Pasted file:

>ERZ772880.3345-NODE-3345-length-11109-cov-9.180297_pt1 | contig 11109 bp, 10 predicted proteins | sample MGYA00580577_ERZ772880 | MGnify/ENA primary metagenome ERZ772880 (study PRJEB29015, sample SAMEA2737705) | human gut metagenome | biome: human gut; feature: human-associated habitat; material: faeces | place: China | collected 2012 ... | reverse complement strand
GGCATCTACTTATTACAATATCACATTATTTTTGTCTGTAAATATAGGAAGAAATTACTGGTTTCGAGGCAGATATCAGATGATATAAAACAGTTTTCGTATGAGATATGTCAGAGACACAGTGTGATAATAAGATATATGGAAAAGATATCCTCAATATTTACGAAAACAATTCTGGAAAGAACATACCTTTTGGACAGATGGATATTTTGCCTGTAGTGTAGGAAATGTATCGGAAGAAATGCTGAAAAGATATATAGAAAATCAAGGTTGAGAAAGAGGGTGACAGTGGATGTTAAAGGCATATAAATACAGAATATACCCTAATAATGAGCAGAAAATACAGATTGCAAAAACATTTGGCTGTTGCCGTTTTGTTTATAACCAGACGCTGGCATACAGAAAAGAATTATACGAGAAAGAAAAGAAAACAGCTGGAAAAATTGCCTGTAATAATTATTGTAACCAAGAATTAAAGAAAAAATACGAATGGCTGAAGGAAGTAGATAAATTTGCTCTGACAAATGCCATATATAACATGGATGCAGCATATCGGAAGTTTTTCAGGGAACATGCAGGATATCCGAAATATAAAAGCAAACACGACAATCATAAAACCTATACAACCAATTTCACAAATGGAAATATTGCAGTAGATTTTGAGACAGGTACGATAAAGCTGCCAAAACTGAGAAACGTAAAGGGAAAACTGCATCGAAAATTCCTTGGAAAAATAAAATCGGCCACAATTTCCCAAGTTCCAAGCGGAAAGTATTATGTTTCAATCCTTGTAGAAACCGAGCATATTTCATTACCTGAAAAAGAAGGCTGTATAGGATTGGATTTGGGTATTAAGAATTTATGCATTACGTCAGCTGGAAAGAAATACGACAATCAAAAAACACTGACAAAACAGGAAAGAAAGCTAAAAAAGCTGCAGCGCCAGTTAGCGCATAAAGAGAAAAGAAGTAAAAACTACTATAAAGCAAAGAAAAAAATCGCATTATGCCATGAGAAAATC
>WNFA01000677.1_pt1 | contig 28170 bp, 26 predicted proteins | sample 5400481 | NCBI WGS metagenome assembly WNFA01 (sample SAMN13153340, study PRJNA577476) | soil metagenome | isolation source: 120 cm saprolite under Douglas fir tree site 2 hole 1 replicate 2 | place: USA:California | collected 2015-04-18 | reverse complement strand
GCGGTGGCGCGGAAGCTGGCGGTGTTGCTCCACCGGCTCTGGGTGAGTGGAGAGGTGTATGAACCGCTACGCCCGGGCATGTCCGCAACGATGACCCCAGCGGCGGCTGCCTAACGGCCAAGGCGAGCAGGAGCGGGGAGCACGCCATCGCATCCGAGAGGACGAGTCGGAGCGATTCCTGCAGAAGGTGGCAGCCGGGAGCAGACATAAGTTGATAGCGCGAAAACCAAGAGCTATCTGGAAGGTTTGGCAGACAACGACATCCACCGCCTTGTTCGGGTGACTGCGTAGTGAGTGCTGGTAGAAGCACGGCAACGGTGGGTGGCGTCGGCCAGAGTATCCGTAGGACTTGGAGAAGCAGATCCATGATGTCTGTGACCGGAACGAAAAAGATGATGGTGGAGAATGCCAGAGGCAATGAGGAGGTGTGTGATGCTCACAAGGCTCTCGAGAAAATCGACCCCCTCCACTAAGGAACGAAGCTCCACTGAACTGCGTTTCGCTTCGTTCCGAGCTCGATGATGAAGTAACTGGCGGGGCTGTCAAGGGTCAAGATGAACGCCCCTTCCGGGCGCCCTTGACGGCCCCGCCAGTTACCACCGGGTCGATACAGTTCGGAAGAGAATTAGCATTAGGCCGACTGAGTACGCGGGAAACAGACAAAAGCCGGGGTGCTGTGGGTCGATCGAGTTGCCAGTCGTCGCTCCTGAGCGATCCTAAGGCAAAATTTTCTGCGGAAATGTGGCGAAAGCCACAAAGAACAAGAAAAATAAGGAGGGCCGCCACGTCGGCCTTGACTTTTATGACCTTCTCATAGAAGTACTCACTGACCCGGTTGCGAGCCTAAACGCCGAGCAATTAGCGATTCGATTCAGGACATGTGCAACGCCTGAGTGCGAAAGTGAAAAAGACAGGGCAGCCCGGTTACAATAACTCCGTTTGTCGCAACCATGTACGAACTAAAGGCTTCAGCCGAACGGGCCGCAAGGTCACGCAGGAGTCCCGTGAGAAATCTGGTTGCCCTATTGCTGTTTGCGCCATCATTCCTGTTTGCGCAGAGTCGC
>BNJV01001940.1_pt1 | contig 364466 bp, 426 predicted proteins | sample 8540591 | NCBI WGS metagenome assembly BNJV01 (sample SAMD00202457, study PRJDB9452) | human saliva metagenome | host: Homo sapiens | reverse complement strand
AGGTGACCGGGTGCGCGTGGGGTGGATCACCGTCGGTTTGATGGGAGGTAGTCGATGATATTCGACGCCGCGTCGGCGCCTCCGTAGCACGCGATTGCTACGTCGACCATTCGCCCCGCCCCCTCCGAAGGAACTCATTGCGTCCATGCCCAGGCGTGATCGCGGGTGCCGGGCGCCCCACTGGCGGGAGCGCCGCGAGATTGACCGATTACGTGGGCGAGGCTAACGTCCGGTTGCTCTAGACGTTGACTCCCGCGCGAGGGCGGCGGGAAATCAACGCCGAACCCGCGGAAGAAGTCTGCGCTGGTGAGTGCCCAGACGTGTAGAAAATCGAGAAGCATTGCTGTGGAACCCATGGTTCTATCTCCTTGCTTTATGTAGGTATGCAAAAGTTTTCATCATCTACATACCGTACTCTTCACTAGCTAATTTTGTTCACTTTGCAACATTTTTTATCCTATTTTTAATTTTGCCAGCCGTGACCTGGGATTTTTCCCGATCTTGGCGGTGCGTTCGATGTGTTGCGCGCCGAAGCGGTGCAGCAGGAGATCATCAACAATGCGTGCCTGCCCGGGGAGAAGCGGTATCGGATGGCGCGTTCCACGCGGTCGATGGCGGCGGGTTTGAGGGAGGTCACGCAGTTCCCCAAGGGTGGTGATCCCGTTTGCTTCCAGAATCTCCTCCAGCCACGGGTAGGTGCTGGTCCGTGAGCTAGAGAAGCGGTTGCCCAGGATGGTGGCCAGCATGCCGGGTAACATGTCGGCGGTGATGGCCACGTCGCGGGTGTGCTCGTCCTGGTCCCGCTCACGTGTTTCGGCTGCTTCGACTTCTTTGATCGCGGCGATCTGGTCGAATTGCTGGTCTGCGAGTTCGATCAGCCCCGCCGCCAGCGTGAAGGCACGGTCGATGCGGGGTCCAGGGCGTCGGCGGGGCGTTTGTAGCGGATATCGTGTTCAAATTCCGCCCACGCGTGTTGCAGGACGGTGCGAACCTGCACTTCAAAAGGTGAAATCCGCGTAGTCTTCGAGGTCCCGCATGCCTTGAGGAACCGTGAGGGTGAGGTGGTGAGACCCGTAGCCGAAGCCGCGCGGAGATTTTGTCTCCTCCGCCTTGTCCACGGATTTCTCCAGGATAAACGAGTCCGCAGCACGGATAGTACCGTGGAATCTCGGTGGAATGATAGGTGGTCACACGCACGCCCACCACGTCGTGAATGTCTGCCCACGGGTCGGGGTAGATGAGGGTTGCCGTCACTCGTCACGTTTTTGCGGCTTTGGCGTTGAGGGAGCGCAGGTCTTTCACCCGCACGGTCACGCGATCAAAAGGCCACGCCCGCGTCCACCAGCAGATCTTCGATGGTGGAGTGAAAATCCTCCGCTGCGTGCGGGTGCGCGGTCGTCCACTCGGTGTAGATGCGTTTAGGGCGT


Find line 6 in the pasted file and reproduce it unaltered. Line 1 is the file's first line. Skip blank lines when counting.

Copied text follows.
AGGTGACCGGGTGCGCGTGGGGTGGATCACCGTCGGTTTGATGGGAGGTAGTCGATGATATTCGACGCCGCGTCGGCGCCTCCGTAGCACGCGATTGCTACGTCGACCATTCGCCCCGCCCCCTCCGAAGGAACTCATTGCGTCCATGCCCAGGCGTGATCGCGGGTGCCGGGCGCCCCACTGGCGGGAGCGCCGCGAGATTGACCGATTACGTGGGCGAGGCTAACGTCCGGTTGCTCTAGACGTTGACTCCCGCGCGAGGGCGGCGGGAAATCAACGCCGAACCCGCGGAAGAAGTCTGCGCTGGTGAGTGCCCAGACGTGTAGAAAATCGAGAAGCATTGCTGTGGAACCCATGGTTCTATCTCCTTGCTTTATGTAGGTATGCAAAAGTTTTCATCATCTACATACCGTACTCTTCACTAGCTAATTTTGTTCACTTTGCAACATTTTTTATCCTATTTTTAATTTTGCCAGCCGTGACCTGGGATTTTTCCCGATCTTGGCGGTGCGTTCGATGTGTTGCGCGCCGAAGCGGTGCAGCAGGAGATCATCAACAATGCGTGCCTGCCCGGGGAGAAGCGGTATCGGATGGCGCGTTCCACGCGGTCGATGGCGGCGGGTTTGAGGGAGGTCACGCAGTTCCCCAAGGGTGGTGATCCCGTTTGCTTCCAGAATCTCCTCCAGCCACGGGTAGGTGCTGGTCCGTGAGCTAGAGAAGCGGTTGCCCAGGATGGTGGCCAGCATGCCGGGTAACATGTCGGCGGTGATGGCCACGTCGCGGGTGTGCTCGTCCTGGTCCCGCTCACGTGTTTCGGCTGCTTCGACTTCTTTGATCGCGGCGATCTGGTCGAATTGCTGGTCTGCGAGTTCGATCAGCCCCGCCGCCAGCGTGAAGGCACGGTCGATGCGGGGTCCAGGGCGTCGGCGGGGCGTTTGTAGCGGATATCGTGTTCAAATTCCGCCCACGCGTGTTGCAGGACGGTGCGAACCTGCACTTCAAAAGGTGAAATCCGCGTAGTCTTCGAGGTCCCGCATGCCTTGAGGAACCGTGAGGGTGAGGTGGTGAGACCCGTAGCCGAAGCCGCGCGGAGATTTTGTCTCCTCCGCCTTGTCCACGGATTTCTCCAGGATAAACGAGTCCGCAGCACGGATAGTACCGTGGAATCTCGGTGGAATGATAGGTGGTCACACGCACGCCCACCACGTCGTGAATGTCTGCCCACGGGTCGGGGTAGATGAGGGTTGCCGTCACTCGTCACGTTTTTGCGGCTTTGGCGTTGAGGGAGCGCAGGTCTTTCACCCGCACGGTCACGCGATCAAAAGGCCACGCCCGCGTCCACCAGCAGATCTTCGATGGTGGAGTGAAAATCCTCCGCTGCGTGCGGGTGCGCGGTCGTCCACTCGGTGTAGATGCGTTTAGGGCGT